This weekend came along and I felt zero motivation to log in and flip my orders or mining colonies; zero motivation to pay per month for a game to play itself. While it’s been cooking my skill queue and my markets, I’ve been playing games like League of Legends and Old Republic.
You get out of a game what you put into it; this is true of LoL, in that the more I play, the better I get; in Old Republic, I gain skill and power for my characters, as well as experience the story; the story is the entire reason I am playing Mass Effect 3.
My experience in EVE is limited (I barely made two months) but here is my impression: to get a little you need to give it a LOT. Log in and sit there, chatting with people you don’t know (in the hopes of making friends) while you either go out and lose a ship (and money and thus time) practicing PVP (the game’s hallmark) or sit there and monitor your market orders or your mining colonies. That was my experience. Missions suck. Flat out stupidly boring, the most rudimentary and old quest model still in practice: got some interns to write a blurb, position some mobs, and – oh – you’ll want to have the wiki open so you know how to optimize yourself to beat the mission (which is naturally a solved problem). Incursions I didn’t try; they sound like (take this) Rift-like dynamic PVE events, minus the whole dynamic assembly of the party and presentation of trash, mini-bosses, and raid boss. Maybe it’s the best thing ever and I just don’t know…but I joined EVE for the PVP.
A PVP experience in EVE is this: log in, suit up, fly out…maybe find nothing. Maybe tangle with someone for hours…maybe get blown up in seconds.
Here’s another PVP experience: log in, get some friends together, jump into a 40-60 minute tense match; rinse repeat. That’s League of Legends. You know what it costs me when I lose a LoL match? Nothing. I learned some stuff and had a great time, win or lose.
You know what it costs me in EVE? Give me a moment with a spreadsheet and I can tell you to the ISK/minute what I lost in playing time.
Don’t get me wrong; EVE’s an interesting game; a good one. It’s one of the only two fully-functional sandbox games I’ve seen in action; a unique outlier in the social experiment of trying to design good MMOs. I love the ship customization (it screams Mechwarrior to me, how I miss that game) but I hate the waiting. And the game is that: waiting.
Waiting for skills to train. Waiting for money to come in. Waiting to get places. Waiting for people to assemble and move around. Waiting for something to happen. Waiting for something to happen. Waiting for – OH hey, my friends are online, I’ll go play League of Legends. Or TOR. You know, games where I get to play the game as I want to, not as the vagaries of fate want me to.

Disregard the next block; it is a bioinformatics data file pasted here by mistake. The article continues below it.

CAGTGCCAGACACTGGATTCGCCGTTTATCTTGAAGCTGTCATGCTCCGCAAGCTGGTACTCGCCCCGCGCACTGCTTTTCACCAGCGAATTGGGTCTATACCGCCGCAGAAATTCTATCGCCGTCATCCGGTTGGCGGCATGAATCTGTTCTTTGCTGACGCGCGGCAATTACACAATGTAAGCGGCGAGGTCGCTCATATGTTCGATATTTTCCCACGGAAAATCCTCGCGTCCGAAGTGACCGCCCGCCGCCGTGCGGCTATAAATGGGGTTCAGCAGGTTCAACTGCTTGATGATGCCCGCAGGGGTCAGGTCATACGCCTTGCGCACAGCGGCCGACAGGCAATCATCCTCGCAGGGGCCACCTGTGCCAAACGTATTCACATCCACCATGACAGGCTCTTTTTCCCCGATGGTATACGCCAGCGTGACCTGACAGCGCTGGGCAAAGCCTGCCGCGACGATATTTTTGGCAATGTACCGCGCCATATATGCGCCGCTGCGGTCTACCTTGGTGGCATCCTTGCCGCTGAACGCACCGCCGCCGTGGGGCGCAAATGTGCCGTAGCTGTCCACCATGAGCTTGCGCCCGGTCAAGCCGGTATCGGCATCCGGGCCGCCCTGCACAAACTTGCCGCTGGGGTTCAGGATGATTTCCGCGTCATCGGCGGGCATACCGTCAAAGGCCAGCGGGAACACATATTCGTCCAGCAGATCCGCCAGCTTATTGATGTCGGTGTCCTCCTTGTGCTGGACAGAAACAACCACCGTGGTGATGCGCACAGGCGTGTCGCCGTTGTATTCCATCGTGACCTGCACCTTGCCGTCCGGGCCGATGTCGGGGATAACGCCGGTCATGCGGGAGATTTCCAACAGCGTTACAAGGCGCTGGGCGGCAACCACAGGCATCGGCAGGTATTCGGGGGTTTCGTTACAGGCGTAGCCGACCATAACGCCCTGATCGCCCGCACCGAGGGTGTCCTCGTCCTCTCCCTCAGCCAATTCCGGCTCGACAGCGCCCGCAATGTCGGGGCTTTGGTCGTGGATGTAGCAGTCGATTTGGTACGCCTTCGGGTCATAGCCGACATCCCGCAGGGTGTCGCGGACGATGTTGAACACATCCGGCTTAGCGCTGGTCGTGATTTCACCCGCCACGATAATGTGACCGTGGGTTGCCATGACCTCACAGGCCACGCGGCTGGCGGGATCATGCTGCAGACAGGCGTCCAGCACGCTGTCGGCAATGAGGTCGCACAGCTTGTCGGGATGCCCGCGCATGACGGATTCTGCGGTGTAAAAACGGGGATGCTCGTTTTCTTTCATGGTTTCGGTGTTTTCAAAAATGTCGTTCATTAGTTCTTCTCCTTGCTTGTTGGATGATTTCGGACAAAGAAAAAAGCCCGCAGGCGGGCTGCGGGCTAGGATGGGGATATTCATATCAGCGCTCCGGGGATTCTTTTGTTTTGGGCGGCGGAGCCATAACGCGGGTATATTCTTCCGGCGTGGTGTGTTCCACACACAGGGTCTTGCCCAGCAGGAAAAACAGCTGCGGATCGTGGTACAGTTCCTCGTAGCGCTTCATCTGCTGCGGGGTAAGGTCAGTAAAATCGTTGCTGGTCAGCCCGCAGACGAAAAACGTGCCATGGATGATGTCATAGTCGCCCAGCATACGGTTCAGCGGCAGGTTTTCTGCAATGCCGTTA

SW:TOR has another benefit over EVE, for me, in that I found a cool group of peeps to play it with. My real life friends play it but – more often than not – if they’re on we play LoL; but community is super important for a game, and I found one that meshes with me very well in TOR. It’s also a space I understand; a genre I’m skilled in. The pace is as I ask it to be at a given time and there’s nobody on the other side of the table calling me all sorts of colorful, fundamentally uncreative slurs in some laughable attempt at psychological warfare. I want peace and the familiar when I play a game. EVE has neither of these things. Here’s TOR’s biggest advantage: if the Mittani plays it, he is no more influential than I am.
That last statement is fundamental. If you think it’s cool that a single player can have so much impact on the entire playing experience of a game, even when he’s not actively subscribed to or playing the game, than EVE is for you. If you could give two craps, well, we’re on the same boat then.
I only have so much time in a week to burn on extracurricular activities. If I put ten to fourteen hours of my week into planning out a Dungeons & Dragons session, I get a tremendous amount of satisfaction out of the result. If I put ten to fourteen hours of my week into EVE online, I get just enough ISK to buy a book that – if I wait nine days – I can now issue eight more market orders.
It’s not for me.
I would’ve cancelled sooner, but it took me two weeks to train the Cancel Account Subscription skill to Rank 2 so I could do so.